"In April, I had the opportunity to speak at the annual meeting for American Society of Addiction Medicine. The meeting explored the many issues presented by addiction in this country, largely from a clinical perspective.
My colleague, Effrem Grail, and I shared recent national Drug Enforcement Administration (DEA) actions against physicians who prescribe opioids and what physicians can do to protect themselves and their practices. In particular, we stressed the precautions physicians should consider when patients misuse and abuse opioids in the practice as well as ways to assist patients with addiction.
Another topic I counsel my clients on is addiction and misuse of drugs by employees. Many practices run into situations where employees have called in false prescriptions, stolen prescription pads or helped themselves to samples, among other similar scenarios.
Fortunately, we find most practices can avoid these situations by ensuring appropriate safeguards. Despite best efforts, even the most compliant and closely regulated practices can still face challenges, and the culprits can be both physicians and non-physicians. Addiction does not discriminate.
I recently helped a client who was dealing with opioid theft among employees. Employee A rifled through Employee B’s purse to steal prescription pain medications, which were appropriately prescribed for a recent surgery. Employee A noticed a few pills missing from her prescription bottle on more than one occasion that she could not account for.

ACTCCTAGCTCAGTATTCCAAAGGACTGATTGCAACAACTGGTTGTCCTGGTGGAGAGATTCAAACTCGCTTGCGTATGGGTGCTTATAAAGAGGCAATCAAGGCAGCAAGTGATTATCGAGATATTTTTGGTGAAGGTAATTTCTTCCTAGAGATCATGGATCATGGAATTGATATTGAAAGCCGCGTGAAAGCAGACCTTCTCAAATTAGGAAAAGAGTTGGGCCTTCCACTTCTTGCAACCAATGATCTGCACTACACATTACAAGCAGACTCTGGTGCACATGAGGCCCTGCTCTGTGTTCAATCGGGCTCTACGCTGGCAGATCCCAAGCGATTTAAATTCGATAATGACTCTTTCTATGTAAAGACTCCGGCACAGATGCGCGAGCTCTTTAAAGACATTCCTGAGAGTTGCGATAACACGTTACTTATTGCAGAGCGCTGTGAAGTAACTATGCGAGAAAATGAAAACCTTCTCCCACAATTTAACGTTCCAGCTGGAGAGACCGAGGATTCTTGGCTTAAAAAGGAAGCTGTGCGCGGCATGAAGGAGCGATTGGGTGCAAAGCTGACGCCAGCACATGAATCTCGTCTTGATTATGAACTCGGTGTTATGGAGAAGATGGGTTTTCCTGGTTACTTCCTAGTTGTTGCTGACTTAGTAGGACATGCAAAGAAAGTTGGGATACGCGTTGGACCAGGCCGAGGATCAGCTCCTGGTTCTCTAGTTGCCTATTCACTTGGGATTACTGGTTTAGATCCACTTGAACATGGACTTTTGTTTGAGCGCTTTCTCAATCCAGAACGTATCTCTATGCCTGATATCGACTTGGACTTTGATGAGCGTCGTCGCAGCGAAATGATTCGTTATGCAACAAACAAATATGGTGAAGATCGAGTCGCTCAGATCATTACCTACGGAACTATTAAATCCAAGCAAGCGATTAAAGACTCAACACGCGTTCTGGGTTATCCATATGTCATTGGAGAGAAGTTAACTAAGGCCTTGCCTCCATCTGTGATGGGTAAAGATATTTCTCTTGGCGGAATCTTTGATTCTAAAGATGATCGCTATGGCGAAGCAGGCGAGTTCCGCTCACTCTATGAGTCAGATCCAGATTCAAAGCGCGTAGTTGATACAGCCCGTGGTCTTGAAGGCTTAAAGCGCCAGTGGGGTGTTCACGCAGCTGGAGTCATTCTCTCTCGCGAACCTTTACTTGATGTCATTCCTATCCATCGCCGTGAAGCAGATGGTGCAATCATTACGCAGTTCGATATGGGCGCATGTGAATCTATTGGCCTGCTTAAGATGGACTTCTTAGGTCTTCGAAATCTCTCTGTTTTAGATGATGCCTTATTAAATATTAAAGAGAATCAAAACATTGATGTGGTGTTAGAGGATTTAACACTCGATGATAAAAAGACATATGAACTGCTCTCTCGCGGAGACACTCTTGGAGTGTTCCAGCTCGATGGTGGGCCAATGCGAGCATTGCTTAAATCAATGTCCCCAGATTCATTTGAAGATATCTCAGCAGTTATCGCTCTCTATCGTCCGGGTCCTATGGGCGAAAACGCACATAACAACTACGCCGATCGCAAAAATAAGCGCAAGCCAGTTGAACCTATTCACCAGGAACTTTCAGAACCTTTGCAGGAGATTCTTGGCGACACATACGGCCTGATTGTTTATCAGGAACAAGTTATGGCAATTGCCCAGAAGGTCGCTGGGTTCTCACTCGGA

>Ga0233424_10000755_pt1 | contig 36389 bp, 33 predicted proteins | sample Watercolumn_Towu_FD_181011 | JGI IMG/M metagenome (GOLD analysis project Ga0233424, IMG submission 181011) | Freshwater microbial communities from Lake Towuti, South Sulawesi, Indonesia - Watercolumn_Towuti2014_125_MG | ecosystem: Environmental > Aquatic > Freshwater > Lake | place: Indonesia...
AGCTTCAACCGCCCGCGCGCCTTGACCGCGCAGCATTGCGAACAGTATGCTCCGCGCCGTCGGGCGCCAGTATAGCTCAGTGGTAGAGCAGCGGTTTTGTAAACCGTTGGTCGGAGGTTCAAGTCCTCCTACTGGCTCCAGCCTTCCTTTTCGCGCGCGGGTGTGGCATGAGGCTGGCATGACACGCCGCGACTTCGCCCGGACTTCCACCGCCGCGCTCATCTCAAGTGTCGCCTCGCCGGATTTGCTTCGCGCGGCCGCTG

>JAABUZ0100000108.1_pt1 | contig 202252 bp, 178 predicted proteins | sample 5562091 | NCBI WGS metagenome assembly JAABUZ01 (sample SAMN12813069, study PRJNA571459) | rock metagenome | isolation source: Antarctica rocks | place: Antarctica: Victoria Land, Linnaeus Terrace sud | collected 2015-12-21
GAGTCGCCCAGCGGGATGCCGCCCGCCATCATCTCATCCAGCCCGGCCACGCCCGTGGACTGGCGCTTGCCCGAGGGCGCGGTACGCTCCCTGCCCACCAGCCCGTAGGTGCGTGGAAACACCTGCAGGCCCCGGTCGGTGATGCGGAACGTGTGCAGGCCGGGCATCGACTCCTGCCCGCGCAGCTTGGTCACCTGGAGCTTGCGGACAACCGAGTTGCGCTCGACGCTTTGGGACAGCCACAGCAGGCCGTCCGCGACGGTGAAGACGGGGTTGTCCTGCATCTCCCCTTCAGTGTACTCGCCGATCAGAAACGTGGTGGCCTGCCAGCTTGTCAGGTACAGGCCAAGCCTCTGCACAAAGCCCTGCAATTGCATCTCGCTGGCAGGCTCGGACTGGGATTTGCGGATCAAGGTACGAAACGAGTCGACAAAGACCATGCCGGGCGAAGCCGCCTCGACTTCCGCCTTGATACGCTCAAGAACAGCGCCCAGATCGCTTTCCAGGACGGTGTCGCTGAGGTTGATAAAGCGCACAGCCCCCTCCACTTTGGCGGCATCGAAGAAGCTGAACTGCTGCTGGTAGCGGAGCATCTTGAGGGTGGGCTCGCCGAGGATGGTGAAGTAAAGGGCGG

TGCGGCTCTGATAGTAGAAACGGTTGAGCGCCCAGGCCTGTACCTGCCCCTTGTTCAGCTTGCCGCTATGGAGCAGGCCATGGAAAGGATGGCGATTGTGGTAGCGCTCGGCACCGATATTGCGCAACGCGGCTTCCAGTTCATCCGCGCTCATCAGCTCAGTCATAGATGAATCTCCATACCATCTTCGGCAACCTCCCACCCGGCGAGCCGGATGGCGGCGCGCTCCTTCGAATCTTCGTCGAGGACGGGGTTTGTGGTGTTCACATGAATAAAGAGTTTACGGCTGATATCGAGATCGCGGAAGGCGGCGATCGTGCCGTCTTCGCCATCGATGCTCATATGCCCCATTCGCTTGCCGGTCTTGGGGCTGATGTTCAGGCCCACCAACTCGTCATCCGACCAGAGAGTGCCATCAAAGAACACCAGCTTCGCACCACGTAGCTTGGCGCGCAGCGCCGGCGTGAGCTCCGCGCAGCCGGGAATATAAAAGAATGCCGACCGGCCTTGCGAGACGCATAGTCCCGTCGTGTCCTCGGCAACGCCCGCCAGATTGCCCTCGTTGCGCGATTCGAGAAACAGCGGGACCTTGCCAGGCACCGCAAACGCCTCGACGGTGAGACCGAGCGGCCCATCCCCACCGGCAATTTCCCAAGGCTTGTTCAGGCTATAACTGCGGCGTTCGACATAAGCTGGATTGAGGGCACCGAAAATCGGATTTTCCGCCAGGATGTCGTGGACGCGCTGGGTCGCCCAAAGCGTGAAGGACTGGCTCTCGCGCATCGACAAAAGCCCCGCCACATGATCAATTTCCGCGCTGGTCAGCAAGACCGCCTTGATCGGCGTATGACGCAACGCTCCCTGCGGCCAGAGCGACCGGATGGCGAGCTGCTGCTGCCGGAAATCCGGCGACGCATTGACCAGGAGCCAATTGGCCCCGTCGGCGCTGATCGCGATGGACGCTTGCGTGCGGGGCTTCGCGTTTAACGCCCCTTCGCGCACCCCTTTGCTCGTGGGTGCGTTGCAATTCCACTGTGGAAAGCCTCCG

Although the practice suspected who the culprit might be, there was no way to say anything without evidence, which was finally obtained through security cameras. The practice confronted Employee B, who with the practice’s support, went to a treatment program. She was not terminated.
The practice took the opportunity to develop new protocols for surveillance of common areas and created a secure storage locker area for staff. They also updated the security protocols related to drug samples and prescriptions. This situation could happen in any business, not just a medical practice, though access to prescription pads and controlled substances do pose additional challenges.
Similarly, a large and sophisticated physician practice with many security protocols in place received a call from a pharmacist questioning some unusual prescriptions. The practice determined that the prescriptions were written for patients who visited the practice once but for whom there was no evidence of a prescription in the medical record. It turned out that a feature of the practice’s EHR allowed prescriptions to be canceled after a prescription had already been printed.
This loophole allowed a practice employee to write a large number of false opioid prescriptions undetected for years. The prescriptions were written to a select few individuals, including the employee, all of whom were in the EHR because of a single (now questionable) patient visit. The practice was able to track the deleted prescriptions in the system and identify the culprit. In this instance, the practice had no choice but to immediately terminate the employee and alert the police as well as the DEA.
The client’s EHR vendor has been working to address this loophole, and they have created alerts as well as a cross-check system. However, it is certainly possible that other practices may have the same issue and are simply unaware.
All workplaces face some of these challenges as long as there are individuals looking for opioids for themselves or to provide them to others. However, medical practices serve as an easier gateway to opioids and must be on alert at all times.
Developing a strategy is key to protecting and reducing practices’ liability. This can be done through a combination of safeguards, including video surveillance, EHR review and audit, and random employee drug testing (if appropriate). Discuss with your legal advisors what challenges your practice might face and what legal options are available to avoid misuse."
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